A Terrible Way to Die; or: A Great Way to Make Wine
“While he lay raving, bound to the camel, they dug a well-like pit, and when they had finished they lifted him off, still trussed tightly, and stood him in it. Then they filled the space around his body with sand and stones, until only his head remained above the earth’s surface. In the faint light of the new moon his shaved pate without it’s turban looked rather like a rock. And still he pleaded with them, calling upon Allah and Sidi Ahmed Ben Moussa to witness his innonence. But he may have been singing a song for all the attention they paid to his words. Presently they set off for Tessalit; in no time they were out of of hearing.
When they had gone the Moungari fell silent, to wait through the cold hours for the sun that would bring the first warmth, then heat, thirst, fire, vision. The next night he did not know where he was, did not feel the cold. The wind blew dust along the ground into his mouth as he sang.”
“The Delicate Prey”
Paul Bowles, 1950
So began the second meeting of the OWGS (Orange Wine Gathering Society), convened on the night of thursday, October 29th by sommelier Levi Dalton at his restaurant, Convivio in New York. one may wonder, of course, what burying someone up to their neck in sand at a tony New York establishment has to with wine? Well the answer is to demonstrate anfora winemaking.
If you don’t already know anfora are clay pots with a (generally) wide body and a thin neck. In ancient times these were used primarily for ease of transporting all manner of goods, from olive oil to fermented fish. Nowadays anfora are mostly relegated to being historical artifacts, but in the past few years they have been reclaimed by a small group of winemakers in Italy and Slovenia looking back into history for traditional methods of vinification as an alternative to ‘industrial” winemaking. Buried undergound up to their necks (now you’re getting it) these anfora allow for a long, slow ferment and maceration unlike anything else.
Now before you go and talk about the novelty of anachonism that seems inherent in the enterprise of making wine in something as seemingly quaint as anfora let me explain something to you. While anfora might seem novel, and hence of questionable value, they have a long history (some 5000+ years) of unbroken use in the country of Georgia, which served as the inspiration for the new generation of winemakers ready to throw off the yoke of convention. This is the proverbial “wine made like their grandfathers made” that everybody keeps talking about, except it was also made by their grandfathers father and their grandfather’s grandfather and so on and so forth until we get to the very first wines ever made (87 points Parker, “young and shrill”).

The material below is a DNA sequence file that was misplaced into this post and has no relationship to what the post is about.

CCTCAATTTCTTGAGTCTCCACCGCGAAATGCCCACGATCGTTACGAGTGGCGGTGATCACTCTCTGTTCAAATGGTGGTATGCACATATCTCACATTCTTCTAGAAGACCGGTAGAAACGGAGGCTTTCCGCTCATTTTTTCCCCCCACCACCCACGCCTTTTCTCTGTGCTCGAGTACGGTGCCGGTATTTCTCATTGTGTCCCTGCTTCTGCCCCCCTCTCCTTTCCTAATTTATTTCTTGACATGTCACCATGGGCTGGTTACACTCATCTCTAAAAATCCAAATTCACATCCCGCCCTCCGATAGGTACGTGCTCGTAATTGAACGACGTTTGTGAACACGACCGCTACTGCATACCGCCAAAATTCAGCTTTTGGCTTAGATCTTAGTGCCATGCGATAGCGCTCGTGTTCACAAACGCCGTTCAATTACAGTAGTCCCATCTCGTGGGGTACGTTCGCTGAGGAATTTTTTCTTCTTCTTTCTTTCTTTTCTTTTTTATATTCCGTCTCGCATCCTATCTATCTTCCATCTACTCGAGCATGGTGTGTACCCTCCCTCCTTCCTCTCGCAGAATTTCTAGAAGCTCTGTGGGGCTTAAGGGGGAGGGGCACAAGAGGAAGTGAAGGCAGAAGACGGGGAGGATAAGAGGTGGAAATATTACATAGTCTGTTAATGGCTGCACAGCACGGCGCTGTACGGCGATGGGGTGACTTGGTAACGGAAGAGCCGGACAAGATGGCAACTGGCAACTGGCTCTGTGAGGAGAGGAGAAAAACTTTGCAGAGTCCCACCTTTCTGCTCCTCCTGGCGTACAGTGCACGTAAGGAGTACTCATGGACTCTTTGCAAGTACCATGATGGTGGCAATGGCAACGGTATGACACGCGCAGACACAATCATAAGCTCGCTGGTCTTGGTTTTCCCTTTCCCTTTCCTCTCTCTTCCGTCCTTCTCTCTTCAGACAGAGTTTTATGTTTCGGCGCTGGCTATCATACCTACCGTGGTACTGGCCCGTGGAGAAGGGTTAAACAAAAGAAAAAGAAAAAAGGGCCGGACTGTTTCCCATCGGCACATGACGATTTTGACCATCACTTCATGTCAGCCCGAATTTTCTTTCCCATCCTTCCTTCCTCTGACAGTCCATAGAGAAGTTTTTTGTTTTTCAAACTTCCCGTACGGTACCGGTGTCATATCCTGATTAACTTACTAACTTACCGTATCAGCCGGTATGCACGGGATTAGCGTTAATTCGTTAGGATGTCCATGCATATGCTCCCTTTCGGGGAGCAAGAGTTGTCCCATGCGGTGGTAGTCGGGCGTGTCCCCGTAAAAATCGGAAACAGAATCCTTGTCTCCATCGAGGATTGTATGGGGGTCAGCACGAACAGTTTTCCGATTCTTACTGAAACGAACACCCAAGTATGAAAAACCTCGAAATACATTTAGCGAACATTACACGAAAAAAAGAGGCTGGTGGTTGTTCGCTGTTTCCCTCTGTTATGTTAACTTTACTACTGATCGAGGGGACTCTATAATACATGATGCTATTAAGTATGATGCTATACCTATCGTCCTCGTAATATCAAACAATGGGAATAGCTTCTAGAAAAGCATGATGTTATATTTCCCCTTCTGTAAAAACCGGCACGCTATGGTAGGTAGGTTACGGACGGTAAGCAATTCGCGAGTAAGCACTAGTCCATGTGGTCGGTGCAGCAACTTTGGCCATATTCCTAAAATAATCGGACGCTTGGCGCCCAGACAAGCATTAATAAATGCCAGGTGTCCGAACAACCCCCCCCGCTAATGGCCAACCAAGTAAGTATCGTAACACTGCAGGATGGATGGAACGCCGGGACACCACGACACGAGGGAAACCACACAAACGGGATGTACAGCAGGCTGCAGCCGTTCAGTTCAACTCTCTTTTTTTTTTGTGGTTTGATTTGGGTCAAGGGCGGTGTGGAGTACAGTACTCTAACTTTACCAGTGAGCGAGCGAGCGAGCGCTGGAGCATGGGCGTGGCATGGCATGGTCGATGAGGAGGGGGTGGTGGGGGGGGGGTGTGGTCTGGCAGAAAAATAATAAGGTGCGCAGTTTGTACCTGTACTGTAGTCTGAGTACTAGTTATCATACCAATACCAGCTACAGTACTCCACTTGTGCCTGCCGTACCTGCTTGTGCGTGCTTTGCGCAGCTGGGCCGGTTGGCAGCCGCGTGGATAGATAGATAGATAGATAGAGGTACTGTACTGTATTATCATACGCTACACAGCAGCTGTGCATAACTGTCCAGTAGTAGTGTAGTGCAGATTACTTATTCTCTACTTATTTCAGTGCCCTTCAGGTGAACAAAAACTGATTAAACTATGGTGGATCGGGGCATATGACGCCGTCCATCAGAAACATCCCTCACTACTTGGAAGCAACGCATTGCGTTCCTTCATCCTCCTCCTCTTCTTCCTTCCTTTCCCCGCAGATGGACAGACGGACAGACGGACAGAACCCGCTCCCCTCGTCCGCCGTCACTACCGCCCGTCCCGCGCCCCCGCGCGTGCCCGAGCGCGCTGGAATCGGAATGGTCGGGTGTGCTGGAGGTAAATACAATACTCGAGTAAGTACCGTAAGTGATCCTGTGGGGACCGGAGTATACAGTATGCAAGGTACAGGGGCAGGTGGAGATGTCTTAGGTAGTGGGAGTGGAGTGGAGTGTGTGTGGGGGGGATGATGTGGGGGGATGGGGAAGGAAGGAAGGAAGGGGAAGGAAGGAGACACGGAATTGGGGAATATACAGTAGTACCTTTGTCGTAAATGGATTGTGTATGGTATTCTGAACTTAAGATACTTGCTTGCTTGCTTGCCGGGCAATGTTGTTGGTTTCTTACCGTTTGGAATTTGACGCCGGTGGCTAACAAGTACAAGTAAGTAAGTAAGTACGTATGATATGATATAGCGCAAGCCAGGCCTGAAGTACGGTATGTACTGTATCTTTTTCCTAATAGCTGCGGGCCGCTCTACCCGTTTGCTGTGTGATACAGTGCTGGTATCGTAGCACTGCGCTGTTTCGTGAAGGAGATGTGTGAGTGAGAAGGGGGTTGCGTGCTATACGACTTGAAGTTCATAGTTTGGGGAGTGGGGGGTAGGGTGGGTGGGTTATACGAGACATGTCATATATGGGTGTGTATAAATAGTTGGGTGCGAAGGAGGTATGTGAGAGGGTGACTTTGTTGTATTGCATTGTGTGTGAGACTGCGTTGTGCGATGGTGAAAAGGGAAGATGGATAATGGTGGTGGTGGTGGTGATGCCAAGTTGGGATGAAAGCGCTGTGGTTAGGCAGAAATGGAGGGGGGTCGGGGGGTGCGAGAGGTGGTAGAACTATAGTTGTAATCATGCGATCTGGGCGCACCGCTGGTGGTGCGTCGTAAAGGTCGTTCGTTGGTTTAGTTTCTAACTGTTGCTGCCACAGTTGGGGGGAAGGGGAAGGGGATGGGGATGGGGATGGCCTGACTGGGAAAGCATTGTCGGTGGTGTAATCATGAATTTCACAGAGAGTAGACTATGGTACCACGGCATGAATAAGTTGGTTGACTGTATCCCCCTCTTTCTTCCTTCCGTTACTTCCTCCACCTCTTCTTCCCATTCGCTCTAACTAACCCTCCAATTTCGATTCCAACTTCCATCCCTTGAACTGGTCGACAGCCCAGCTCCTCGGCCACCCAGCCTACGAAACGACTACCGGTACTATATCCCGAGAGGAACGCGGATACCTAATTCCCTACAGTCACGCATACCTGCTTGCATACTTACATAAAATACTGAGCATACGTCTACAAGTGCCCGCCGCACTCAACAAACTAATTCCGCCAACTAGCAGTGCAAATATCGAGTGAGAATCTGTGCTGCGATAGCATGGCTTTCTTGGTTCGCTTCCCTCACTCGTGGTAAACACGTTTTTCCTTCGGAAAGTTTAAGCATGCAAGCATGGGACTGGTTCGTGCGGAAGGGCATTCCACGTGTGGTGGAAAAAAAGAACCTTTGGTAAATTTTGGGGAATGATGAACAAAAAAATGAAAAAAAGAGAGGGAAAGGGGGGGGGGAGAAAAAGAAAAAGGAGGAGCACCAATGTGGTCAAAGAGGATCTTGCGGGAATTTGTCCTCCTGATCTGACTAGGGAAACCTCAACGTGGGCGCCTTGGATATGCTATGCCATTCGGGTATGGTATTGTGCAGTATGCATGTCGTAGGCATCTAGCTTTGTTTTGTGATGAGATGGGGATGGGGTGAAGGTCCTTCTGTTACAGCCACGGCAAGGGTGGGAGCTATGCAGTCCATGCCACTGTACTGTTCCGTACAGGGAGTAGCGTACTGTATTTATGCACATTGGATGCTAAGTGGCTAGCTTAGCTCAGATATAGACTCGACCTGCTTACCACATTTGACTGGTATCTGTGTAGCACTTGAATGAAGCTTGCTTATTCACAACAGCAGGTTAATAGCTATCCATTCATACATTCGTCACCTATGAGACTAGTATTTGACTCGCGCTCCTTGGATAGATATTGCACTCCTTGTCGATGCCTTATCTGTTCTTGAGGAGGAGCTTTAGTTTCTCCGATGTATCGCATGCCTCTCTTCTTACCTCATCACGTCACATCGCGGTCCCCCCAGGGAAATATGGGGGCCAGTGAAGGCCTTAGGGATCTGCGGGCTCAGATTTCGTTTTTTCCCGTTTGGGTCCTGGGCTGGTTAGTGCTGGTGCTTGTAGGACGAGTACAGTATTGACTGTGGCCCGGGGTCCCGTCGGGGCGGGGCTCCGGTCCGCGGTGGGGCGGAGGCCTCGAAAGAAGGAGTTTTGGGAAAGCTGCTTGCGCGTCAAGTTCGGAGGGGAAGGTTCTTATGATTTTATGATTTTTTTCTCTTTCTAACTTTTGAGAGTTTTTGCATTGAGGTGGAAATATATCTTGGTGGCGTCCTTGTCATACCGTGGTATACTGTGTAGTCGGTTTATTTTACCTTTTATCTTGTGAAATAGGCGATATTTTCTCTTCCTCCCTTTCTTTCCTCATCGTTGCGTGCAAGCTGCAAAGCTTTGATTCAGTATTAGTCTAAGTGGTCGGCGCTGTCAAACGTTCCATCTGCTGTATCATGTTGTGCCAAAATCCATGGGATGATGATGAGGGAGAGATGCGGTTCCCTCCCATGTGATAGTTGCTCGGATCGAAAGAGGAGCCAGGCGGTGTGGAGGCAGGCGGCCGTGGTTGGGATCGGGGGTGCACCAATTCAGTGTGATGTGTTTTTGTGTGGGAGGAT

So the stage is set now, a man is buried up to his neck in sand (why not a real anfora? as you can see above, they are much too large for demonstration purposes) and the first wine is poured. A Vodopivec 2005 Vitovska “Orange Stripe.” An all star cast has shown up for the proceedings including Detroits finest Putnam Weekley and Phillip cooley of Slows Barbecue, author Alice Feiring, winemaker Eric Texier and his lovely wife Laurence, some wino from the Carolinas, Mike Steinberger and the entire east coast contigent of WineDisorder.
The night went on. Castello di Lispida 2005 Amphora was poured. Food was served and we marvelled at the number of glasses that the wait staff managed to fit on the table. Nuclear reactors and French energy policy were discussed (did you know Eric Texier was nuclear scientist?).
Verticals of Josko Gravner “anfora” and “breg” were brought out. things got interesting at this point. Orange wine (white wine with extended skin maceration, one characteristic shared by all the anfora wines) is occasionally accused of reducing terroir, variety, and vintage characteristics. Not so in this case, as each bottle showed very distinctly, some for the better, some for the worse. Discussions arose as to the specifics in each wine. Where had the anfora played a role? Was it marked by this? How much impact does this type of vinification have on the wines? Things were left undecided which is a good place to be. Even Texier had no concrete statements to this effect. More time was needed, more wines were needed to be opened.
Then the reds came out. 2006 and 2005 COS “Pithos” and 2006 Guttarolo “Anfora” Primitivo and 2007 Guttarolo “Anfora” Primitivo. The COS was revelation for me. It was remarkably fresh and bright for a wine that had shown reduced and boring in previous tastings for me. Remind me to give this wine more air time when i open it next. The Guttarolo duo was rustic and funky. VLM broke a glass and it was time to go.
Levi Dalton put together a hell of an event and should be commended. Who else puts together a wine list as esoteric and focused as him, works a starred restaurant, and still has time to organize events like these. In addition he buried a man alive for educational purposes, and let VLM dine at his establishment when no one would have.
Notes: No one was actually buried alive. Reading Paul Bowles has this effect.
I saw the Fuck Buttons live in New York. Worth checking out.
Drink more Equipo Navazos sherry. i’ll be posting about them soon.